Wednesday, August 6, 2014
As a condition of the Dodd-Frank Act of 2010, the Federal Reserve Board is mandated to make an annual report to Congress concerning the state of the market for federal, state and local government-administered prepaid card programs. In its July 2014 report, the Fed said that general-purpose reloadable (GPR) prepaid cards accounted for 14 percent of the $1.1 trillion in government benefit payments disbursed in 2013.
In comparing 2013 data to 2012 data collected from government agencies, the Fed found that a slight increase in GPR card disbursements occurred last year. “This increase is consistent with an ongoing shift toward electronic payment methods within the government sector,” the Fed said.
Prepaid card issuers of GPR government benefit cards collected over $502 million in fee revenue during 2013, with 65 percent of that revenue coming from interchange fees and the remainder from cardholder fees, according to the Fed. The board noted that interchange fees on GPR cards equated to 1.2 percent of the value of purchase transactions.
The Fed said government-administered GPR card programs made 58 percent of its cardholder fee-related revenue from ATM cash withdrawals, even though those programs usually offer cardholders one or more free withdrawals per month. Additionally, customer service fees accounted for 15 percent of revenue, while monthly maintenance fees made up 14 percent.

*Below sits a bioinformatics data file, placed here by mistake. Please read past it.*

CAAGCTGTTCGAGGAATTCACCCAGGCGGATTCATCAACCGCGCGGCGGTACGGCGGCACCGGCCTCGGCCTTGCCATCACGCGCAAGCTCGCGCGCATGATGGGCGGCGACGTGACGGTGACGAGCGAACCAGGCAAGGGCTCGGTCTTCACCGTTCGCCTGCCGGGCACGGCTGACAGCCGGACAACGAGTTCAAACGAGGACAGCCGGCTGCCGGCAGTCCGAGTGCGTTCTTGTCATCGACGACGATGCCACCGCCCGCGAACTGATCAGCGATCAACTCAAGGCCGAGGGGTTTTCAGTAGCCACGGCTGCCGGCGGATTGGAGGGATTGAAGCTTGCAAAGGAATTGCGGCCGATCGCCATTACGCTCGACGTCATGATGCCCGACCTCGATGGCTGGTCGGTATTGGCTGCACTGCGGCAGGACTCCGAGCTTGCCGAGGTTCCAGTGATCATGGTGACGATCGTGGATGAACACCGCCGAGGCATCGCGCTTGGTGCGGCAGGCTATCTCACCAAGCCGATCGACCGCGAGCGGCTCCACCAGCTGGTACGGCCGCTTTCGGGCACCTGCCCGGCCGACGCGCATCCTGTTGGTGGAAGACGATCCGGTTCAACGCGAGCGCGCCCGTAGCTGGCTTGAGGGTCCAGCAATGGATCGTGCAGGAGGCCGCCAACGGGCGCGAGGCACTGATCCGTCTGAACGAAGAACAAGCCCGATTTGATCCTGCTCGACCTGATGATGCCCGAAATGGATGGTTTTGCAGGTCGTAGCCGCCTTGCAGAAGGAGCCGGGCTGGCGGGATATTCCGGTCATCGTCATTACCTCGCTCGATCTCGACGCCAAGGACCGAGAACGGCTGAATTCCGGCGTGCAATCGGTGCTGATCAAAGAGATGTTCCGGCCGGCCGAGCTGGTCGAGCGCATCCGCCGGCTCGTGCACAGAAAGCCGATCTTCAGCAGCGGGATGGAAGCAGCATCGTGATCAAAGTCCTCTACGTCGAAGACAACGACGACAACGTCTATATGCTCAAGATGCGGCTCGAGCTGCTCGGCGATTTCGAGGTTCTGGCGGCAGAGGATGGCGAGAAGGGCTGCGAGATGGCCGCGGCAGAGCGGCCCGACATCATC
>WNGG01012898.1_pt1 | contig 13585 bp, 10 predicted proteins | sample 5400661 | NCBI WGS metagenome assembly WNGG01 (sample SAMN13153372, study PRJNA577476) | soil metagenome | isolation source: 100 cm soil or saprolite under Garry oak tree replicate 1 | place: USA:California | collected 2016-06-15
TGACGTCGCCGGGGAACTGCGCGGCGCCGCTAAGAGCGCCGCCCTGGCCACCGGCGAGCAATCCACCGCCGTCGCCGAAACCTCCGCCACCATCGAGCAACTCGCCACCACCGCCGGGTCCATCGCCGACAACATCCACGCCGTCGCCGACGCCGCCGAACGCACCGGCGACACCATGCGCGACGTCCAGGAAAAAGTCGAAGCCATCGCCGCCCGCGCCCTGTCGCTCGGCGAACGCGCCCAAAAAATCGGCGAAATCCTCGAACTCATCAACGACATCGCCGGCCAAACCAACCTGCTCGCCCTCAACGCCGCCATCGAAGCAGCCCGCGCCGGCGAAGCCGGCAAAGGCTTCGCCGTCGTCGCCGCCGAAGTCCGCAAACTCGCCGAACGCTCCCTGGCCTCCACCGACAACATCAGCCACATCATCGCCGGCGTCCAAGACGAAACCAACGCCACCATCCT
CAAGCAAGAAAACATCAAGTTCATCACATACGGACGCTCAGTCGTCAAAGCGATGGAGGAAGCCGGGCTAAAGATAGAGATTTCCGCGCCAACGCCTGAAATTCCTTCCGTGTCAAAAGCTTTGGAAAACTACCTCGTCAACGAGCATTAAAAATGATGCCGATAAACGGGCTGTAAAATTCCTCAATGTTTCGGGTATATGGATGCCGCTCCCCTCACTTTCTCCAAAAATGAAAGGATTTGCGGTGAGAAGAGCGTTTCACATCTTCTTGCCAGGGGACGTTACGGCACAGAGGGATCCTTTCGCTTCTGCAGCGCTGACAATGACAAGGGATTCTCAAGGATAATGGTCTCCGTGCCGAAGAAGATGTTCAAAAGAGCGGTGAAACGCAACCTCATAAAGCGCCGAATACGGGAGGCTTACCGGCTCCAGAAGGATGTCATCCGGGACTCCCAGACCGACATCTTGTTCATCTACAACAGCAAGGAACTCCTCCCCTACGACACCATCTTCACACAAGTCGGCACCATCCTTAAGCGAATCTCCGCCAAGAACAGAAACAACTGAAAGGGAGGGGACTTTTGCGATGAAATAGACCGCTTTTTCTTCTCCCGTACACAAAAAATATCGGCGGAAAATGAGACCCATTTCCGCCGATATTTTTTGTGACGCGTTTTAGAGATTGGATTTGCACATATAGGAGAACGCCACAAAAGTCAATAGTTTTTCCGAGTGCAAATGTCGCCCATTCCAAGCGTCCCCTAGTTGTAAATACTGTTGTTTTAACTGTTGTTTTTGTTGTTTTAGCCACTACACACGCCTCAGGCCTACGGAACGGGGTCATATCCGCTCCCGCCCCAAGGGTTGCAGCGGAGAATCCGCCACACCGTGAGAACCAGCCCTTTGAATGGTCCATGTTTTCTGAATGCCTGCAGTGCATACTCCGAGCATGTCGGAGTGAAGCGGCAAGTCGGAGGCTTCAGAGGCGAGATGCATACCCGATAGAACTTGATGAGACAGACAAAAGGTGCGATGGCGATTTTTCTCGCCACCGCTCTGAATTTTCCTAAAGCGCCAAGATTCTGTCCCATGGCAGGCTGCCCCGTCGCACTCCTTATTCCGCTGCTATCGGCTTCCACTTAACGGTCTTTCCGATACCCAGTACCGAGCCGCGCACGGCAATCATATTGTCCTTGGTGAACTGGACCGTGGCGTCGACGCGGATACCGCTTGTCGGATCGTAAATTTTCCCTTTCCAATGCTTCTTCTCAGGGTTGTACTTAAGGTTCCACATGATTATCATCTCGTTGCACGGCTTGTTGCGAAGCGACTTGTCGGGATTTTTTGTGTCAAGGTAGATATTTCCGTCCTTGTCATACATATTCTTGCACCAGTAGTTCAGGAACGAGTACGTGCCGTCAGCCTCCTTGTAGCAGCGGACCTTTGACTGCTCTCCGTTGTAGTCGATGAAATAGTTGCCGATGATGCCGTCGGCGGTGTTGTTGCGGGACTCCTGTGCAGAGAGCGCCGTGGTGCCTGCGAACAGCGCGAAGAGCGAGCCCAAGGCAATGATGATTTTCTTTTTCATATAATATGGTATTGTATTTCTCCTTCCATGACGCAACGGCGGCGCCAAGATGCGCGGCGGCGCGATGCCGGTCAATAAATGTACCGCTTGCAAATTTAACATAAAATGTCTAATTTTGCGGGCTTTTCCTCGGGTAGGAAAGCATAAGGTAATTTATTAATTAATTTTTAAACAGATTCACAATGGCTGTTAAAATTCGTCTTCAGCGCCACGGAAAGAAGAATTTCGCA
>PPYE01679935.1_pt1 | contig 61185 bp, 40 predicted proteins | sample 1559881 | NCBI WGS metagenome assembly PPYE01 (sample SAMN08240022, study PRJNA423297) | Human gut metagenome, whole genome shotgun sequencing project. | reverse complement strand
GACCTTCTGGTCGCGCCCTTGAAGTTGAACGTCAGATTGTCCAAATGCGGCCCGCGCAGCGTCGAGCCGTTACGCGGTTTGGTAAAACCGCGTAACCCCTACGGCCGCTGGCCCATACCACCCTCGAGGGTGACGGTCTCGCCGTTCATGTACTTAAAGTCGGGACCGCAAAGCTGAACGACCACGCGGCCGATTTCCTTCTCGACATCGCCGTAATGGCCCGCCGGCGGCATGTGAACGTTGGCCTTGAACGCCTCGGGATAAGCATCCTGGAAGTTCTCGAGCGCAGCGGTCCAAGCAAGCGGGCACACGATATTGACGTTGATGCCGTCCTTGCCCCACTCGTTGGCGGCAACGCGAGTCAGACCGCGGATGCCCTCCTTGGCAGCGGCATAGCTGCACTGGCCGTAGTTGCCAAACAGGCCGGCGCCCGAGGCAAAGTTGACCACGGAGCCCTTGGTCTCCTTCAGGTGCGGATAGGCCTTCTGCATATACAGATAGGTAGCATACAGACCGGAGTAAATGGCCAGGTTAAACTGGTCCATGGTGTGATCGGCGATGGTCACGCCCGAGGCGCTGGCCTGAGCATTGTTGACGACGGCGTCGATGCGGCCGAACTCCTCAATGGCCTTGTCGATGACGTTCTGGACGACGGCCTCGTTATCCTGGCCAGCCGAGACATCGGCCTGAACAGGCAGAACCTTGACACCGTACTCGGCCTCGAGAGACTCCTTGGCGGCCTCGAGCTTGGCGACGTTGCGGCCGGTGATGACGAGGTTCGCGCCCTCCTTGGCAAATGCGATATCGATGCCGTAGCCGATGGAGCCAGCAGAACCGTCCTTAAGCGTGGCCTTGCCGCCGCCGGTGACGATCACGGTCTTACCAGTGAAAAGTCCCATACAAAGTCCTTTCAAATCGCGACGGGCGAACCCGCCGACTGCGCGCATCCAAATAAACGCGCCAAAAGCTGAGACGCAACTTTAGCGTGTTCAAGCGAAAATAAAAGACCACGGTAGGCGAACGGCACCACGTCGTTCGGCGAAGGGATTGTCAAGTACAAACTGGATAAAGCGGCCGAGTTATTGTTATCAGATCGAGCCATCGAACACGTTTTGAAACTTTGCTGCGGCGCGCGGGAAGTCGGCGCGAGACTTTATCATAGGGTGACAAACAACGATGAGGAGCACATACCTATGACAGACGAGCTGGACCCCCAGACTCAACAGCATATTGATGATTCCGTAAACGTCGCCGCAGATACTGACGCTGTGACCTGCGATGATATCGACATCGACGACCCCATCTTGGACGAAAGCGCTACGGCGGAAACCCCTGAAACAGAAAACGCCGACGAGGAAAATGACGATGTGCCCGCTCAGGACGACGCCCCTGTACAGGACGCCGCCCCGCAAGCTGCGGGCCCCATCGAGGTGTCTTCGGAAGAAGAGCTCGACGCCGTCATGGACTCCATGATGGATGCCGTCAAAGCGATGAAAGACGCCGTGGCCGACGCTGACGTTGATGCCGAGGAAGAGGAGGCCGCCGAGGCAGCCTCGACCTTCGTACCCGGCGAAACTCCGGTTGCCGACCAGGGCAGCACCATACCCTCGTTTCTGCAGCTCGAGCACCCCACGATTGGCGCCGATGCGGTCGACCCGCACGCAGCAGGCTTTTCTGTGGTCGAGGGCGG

However, revenue from overdraft fees decreased by 83 percent in 2013. The Fed stated that the apparent reason for this decrease was the result of a provision of the Electronic Fund Transfer Act which strips away interchange fee cap exemptions from GPR card programs that charge overdraft fees. The interchange fee cap originated from the Durbin Amendment to the Dodd-Frank Act. The amendment, which amended the EFTA, went into effect in July 2012.
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